Over the summer and fall I racked up a couple hundred miles on Clement’s Strada LGG tyres in the 25mm guise. Those miles saw close to equal time split between pavement and gravel, and even some paths on occasion.
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The LGG part of the name comes from the airport code for Liege, Belgium, home of a little race named Liège–Bastogne–Liège, a place where they know a thing or two about tough conditions and tougher tyres.
I mounted them on 18mm wide DT Swiss rims and they measured an impressive 26.5mm at 110psi. They weighed 260g for 25mm width tyres.
Clement Strada LGG specs
- 23, 25, 28 and 32mm widths
- 120 TPI version is dual compound tread: 70a in centre, softer 60a on sides
- 60 TPI is single compound tread
- Slightly textured centre-tread with traditional Clement chevron side-tread pattern provides excellent grip in wet or dry conditions
- Integrated puncture-protection belt
- Open tread and lightweight construction
- Tan sidewalls available in 25, 28 and 32mm in 60 TPI only
- Clincher: folding bead, models range from 220-335 grams
- Tubular: 25mm only, tubeless construction, 265 grams
While not exactly puncture proof, the Strada LGGs were exceptionally puncture resistant thanks to the belt under the tread, which dutifully defended the delicate tube inside. I’ve literally owned wheels less reliable than these tyres.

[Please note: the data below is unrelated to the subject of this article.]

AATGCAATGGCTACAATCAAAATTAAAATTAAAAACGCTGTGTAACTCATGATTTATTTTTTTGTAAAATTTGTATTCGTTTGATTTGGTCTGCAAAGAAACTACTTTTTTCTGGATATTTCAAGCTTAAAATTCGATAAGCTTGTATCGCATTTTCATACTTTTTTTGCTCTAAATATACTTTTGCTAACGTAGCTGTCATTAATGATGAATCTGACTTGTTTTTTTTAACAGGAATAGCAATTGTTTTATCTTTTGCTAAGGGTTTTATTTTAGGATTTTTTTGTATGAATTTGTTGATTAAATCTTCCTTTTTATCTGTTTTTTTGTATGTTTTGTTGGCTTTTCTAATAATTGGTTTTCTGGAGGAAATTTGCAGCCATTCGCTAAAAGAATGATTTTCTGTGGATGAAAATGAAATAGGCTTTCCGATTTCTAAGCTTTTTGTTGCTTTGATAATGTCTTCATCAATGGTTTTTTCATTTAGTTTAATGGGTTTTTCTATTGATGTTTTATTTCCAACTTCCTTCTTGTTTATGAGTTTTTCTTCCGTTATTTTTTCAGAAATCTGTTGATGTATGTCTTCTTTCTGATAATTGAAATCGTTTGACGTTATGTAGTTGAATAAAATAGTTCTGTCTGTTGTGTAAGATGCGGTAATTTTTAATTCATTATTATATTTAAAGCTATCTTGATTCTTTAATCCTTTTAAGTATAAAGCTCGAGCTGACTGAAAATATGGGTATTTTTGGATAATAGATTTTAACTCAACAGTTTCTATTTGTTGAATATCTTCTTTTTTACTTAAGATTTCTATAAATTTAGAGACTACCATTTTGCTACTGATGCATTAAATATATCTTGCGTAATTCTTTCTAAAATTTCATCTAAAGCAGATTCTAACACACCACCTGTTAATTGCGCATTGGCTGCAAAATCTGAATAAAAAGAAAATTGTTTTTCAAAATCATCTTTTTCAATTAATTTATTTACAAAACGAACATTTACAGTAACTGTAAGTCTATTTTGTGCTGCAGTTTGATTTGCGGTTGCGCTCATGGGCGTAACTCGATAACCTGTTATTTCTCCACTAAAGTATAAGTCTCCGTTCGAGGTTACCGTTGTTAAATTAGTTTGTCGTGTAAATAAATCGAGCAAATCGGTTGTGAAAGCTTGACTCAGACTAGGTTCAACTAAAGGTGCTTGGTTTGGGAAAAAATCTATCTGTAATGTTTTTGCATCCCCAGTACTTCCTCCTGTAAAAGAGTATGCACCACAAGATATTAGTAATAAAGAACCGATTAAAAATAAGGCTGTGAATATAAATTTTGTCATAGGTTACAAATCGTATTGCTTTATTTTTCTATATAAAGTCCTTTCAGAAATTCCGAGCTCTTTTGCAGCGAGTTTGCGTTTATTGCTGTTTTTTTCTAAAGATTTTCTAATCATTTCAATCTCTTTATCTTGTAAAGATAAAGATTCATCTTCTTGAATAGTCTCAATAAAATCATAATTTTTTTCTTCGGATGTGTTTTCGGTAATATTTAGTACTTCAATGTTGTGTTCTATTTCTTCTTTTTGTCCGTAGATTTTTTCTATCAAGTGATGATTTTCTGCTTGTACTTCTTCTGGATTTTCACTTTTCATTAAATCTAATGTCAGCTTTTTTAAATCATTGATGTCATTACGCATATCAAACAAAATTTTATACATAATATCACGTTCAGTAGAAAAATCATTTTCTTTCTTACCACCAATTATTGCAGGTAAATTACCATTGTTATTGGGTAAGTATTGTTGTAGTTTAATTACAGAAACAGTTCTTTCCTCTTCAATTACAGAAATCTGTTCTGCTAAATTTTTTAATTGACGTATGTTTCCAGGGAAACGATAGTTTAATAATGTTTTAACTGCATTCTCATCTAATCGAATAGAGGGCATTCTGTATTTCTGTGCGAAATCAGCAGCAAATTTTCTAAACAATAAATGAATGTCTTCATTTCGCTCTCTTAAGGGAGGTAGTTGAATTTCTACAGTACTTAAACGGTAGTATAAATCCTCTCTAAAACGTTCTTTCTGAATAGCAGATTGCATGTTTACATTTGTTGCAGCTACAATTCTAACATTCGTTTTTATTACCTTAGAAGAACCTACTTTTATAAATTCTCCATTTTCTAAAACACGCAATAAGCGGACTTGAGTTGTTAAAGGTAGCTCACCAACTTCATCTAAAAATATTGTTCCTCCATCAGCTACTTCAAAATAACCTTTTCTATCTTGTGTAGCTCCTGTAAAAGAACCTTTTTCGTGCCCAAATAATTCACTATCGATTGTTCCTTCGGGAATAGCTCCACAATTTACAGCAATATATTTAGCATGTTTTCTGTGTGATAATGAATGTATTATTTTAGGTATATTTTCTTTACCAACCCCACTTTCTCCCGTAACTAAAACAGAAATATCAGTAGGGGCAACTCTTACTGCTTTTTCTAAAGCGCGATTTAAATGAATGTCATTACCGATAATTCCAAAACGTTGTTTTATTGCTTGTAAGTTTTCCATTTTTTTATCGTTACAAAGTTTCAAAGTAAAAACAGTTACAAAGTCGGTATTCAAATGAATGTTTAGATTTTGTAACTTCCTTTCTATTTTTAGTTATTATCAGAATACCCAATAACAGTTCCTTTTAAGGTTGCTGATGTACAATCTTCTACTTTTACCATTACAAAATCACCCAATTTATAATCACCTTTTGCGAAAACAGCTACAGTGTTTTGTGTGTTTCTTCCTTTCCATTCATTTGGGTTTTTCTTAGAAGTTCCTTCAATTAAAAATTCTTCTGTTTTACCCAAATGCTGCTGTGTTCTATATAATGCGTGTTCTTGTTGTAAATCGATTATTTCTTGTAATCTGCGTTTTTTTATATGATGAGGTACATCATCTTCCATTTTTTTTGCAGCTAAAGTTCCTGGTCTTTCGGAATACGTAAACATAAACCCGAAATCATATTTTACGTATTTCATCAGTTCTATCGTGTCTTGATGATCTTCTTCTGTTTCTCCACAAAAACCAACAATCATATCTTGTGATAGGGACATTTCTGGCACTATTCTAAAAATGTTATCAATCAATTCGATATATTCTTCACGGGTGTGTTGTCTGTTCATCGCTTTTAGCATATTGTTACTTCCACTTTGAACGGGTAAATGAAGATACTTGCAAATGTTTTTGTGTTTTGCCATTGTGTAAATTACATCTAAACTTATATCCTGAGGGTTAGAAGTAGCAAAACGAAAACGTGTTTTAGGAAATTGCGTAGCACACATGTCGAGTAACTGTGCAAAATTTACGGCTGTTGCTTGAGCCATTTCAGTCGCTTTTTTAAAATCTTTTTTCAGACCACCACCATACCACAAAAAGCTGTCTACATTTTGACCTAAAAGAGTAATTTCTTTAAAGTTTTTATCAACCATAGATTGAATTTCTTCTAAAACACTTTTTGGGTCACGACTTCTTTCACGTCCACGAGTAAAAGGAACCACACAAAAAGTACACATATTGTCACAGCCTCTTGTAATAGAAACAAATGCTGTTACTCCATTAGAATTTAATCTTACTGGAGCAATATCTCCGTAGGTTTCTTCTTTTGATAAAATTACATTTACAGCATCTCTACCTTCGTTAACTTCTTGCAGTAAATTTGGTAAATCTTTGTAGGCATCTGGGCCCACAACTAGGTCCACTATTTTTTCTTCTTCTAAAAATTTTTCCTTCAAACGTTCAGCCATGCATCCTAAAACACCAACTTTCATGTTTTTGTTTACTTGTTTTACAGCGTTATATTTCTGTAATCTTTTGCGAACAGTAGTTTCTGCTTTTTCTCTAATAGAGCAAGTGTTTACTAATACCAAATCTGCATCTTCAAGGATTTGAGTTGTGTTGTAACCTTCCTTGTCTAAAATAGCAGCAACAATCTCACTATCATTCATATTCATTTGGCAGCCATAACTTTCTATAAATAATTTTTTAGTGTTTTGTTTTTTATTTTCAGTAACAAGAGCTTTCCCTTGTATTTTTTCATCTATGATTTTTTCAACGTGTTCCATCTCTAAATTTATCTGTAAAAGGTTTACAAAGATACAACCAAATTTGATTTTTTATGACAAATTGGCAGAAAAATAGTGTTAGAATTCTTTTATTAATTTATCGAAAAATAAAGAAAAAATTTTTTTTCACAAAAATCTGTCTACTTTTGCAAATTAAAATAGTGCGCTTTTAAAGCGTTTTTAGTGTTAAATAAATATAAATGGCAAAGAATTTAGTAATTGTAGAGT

I even ran them with lower pressures than advertised. The sidewall states 105–125psi for the range, but I typically cruised around with 85psi up front and 95psi in the rear.
Clement Strada LGG on the road
While the Strada LGGs certainly impressed on dirt roads, on actual paved roads they held their own too. They definitely didn’t have the magical, floating sensation that some high-end rubber can evoke, but in my mind it’s worth the trade off.
In the bends, they held my chosen line well. Again, not as rock-solid and confidence inspiring as some super-soft racing tyres, but far from unpredictable and even farther from unacceptable.
Clement Strada LGG on gravel
While the acceleration and all-out speed wasn’t as prolific as a pure road tyre, it was acceptable. Beyond acceptable was the Strada’s ability to conquer dirt roads. I took it on all sorts of gravel; from the rock-free, hard as a cement, mid-summer kind where it’s practically as fast as pavement to freshly graded roads loaded with rocky gravel everywhere and all sorts in between.
Even huge gravel road descents where the road surface is entirely washboard, the Strada LGGs rolled on and actually encouraged uncoiling my death grip on the brakes and letting my bike run, which on washboards tends to smooth the bumps out.
If your current road bike’s tyres, and fear of punctures, are keeping you from venturing off the tarmac, the Clement Strada LGG is luckily available in four widths. I recommend choosing the widest ones that’ll fit your frame and fork, and leaving the pavement behind.